1. Action de libérer un soldat, un prisonnier, un territoire, un pays.
2. Action de mettre fin ŕ (une dette par ex.), de s'en libérer.
3. Dégagement. D'énergie, de particules lors d'une explosion.
4. (Histoire) La Libération : période commençant avec le débarquement du 6 juin 1944 oů les alliés (et les maquisards) chassèrent les Allemands de Paris (25 aoűt 1944), de la France, de l'Europe.
ETYM Latin emancipatio: cf. French émancipation.
Liberation from any onerous controlling influence; SYN. freeing.
Being liberated, being set free from servitude or subjection of any kind. The changing role of women in social, economic, and particularly in political terms, in the 19th and 20th centuries is sometimes referred to as the “emancipation of women” (see women’s movement).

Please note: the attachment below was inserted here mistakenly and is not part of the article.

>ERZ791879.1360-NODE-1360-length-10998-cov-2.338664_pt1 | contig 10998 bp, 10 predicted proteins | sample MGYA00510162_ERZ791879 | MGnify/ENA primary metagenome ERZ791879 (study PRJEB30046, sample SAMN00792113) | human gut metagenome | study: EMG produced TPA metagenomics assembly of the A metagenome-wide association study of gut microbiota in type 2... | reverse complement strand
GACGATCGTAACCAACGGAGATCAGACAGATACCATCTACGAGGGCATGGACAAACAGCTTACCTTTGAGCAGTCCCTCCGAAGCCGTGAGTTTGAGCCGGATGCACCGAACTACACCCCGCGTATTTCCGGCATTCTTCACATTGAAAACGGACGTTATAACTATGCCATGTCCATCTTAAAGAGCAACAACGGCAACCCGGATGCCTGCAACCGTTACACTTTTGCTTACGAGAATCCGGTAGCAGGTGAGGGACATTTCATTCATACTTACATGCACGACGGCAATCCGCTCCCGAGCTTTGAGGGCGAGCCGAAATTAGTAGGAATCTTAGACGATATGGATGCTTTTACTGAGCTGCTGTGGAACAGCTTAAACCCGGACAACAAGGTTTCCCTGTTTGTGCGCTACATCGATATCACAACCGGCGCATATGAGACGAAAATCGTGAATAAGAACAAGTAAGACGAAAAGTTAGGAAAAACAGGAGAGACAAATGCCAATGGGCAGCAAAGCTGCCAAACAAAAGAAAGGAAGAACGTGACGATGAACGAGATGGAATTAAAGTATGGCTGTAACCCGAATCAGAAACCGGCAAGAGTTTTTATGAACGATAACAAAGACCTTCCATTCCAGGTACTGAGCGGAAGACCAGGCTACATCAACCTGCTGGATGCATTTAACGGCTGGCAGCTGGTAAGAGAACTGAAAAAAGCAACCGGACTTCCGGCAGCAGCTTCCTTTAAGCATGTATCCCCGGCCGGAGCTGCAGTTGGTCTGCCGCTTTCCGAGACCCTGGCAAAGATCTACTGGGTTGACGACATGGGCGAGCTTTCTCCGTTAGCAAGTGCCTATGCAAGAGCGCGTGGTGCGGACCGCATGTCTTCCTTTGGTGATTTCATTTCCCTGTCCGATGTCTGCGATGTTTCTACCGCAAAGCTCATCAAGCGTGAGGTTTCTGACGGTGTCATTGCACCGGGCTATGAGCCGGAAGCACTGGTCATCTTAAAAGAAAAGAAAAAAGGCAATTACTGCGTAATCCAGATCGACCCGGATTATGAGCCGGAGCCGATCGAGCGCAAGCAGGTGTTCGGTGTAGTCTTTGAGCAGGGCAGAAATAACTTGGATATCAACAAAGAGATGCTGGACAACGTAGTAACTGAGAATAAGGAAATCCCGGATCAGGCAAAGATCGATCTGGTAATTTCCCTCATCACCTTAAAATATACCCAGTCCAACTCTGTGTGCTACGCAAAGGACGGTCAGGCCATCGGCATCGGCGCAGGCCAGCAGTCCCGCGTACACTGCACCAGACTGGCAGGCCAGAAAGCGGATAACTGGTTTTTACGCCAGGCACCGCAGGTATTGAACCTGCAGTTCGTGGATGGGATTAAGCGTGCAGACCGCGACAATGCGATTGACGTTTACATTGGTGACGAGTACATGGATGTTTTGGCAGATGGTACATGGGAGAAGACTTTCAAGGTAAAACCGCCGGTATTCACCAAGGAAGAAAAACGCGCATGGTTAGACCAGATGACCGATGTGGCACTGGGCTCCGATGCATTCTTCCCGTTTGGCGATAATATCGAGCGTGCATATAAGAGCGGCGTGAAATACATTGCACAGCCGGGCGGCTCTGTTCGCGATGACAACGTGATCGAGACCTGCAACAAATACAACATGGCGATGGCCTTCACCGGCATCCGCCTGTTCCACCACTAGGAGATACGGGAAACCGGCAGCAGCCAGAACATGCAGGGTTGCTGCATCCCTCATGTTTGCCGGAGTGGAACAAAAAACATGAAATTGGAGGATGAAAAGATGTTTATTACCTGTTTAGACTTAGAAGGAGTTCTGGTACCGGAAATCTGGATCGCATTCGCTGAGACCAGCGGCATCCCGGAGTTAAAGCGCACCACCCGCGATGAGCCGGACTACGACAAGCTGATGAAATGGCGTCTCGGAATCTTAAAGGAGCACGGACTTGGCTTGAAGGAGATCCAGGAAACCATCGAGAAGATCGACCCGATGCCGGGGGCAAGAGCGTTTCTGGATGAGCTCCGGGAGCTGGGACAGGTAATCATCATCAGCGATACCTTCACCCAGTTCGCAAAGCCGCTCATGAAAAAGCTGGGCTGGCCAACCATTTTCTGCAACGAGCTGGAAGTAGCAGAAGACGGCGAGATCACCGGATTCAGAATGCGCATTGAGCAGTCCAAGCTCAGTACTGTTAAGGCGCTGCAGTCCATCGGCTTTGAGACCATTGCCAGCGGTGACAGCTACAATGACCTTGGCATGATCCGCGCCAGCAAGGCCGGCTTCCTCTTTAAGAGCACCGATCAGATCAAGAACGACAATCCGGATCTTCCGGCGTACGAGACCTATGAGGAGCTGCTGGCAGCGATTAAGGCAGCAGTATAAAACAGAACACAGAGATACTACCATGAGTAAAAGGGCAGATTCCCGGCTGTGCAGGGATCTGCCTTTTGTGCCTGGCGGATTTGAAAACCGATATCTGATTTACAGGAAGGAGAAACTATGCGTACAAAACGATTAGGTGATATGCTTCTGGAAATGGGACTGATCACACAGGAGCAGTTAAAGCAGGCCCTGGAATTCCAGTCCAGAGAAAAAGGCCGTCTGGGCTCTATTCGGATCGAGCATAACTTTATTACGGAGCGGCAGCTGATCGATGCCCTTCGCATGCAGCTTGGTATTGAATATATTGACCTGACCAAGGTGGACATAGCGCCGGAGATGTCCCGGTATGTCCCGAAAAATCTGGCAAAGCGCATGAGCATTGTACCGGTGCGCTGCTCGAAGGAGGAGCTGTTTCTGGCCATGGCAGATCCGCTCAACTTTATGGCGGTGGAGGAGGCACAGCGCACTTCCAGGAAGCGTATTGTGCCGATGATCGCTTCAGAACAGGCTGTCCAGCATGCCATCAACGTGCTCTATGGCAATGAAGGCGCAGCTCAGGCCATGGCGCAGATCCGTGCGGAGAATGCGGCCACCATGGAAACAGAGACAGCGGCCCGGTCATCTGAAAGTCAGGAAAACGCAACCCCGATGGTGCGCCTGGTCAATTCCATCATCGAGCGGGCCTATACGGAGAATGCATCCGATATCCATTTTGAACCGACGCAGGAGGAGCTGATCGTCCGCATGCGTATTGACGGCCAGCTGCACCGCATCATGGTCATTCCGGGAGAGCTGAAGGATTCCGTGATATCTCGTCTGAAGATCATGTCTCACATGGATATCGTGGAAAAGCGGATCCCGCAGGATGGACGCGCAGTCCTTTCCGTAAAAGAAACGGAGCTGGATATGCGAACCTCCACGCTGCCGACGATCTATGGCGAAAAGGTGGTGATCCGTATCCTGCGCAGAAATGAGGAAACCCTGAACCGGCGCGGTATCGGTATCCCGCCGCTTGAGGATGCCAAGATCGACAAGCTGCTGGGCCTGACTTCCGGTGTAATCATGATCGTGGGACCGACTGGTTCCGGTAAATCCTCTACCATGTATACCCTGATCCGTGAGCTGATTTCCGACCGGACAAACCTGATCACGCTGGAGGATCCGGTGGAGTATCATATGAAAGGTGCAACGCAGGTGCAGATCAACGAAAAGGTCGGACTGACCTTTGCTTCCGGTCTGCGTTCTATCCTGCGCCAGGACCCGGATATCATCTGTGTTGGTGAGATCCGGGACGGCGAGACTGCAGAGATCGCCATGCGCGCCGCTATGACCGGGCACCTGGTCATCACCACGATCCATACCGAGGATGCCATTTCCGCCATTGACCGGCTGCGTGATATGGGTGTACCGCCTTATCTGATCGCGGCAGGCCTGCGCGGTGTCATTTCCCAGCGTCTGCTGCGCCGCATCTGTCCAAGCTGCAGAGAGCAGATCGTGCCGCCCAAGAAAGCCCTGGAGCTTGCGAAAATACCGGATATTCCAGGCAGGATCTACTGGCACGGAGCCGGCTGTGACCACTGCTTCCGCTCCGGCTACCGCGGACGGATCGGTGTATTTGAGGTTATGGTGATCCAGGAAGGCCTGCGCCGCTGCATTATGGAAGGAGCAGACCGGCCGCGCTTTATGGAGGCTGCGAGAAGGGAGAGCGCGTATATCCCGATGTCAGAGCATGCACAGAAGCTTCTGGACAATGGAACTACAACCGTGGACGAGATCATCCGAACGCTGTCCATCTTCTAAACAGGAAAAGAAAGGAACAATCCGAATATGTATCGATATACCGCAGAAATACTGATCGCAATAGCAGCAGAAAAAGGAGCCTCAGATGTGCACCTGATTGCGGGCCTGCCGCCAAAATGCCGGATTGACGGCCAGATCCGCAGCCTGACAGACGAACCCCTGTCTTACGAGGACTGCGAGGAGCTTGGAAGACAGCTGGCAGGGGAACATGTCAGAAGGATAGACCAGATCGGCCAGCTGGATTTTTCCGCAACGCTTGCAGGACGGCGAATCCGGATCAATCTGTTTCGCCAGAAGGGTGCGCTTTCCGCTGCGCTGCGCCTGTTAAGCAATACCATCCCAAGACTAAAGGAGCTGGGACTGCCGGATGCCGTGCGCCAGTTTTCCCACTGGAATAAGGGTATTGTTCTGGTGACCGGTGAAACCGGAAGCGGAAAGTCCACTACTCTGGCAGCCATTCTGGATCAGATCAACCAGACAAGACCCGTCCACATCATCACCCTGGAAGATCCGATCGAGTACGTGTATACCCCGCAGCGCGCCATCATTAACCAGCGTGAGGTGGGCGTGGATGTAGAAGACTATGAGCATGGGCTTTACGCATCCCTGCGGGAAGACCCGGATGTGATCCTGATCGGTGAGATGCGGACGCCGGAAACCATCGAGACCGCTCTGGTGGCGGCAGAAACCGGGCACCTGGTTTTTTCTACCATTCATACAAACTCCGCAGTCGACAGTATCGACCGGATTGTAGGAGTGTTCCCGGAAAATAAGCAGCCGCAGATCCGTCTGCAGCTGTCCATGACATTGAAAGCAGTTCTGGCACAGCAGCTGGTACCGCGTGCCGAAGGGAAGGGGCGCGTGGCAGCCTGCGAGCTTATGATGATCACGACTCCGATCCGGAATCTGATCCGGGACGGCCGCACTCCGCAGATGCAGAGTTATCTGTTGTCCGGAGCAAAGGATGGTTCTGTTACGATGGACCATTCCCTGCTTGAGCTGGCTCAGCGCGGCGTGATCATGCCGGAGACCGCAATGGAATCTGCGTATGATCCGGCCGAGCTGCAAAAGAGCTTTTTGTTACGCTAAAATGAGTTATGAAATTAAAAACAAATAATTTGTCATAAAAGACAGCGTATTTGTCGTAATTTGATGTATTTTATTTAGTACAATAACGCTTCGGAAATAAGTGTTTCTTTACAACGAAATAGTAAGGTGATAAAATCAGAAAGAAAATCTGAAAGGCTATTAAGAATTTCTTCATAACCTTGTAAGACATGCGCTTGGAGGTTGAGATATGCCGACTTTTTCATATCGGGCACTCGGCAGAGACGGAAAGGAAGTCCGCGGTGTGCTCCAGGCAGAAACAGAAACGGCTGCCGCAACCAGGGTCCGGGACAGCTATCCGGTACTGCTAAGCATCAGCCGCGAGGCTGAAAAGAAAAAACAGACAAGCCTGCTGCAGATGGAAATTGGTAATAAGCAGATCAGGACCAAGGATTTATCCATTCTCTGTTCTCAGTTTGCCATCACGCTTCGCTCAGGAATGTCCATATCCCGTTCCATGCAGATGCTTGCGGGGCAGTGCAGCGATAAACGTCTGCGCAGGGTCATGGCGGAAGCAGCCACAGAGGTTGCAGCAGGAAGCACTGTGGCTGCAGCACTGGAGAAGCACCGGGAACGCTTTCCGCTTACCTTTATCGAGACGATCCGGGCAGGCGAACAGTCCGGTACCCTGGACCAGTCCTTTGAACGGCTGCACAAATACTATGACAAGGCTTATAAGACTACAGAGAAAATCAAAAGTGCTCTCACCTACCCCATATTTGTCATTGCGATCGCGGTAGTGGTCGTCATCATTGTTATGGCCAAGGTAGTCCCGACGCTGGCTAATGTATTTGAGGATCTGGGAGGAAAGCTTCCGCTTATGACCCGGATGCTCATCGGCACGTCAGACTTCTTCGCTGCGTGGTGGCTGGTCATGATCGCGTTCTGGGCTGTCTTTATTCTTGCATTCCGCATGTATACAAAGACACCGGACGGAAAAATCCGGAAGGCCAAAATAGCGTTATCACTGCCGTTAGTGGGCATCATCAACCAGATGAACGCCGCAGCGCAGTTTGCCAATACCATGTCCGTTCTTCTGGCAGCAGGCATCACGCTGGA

In the UK, the 1829 Catholic Emancipation Act freed Roman Catholics from the civil disabilities imposed on them by English law. In 1861 the emancipation of Russian serfs was proclaimed. In 1862 President Abraham Lincoln issued an edict freeing all slaves, known as the Emancipation Proclamation; the Thirteenth Amendment of the Constitution declared the abolition of slavery throughout the US.
ETYM Latin liberatio: cf. French libération. Related to Livraison.
The act of liberating someone or something; SYN. release.
1. Activity that releases or expresses creative energy or emotion; SYN. outlet.
2. A process that liberates or discharges something
3. A formal written statement of relinquishment; SYN. waiver, discharge.
4. (Music) The act or manner of terminating a musical phrase or tone; SYN. tone ending.
5. Something issued for sale or public showing (especially a record or film)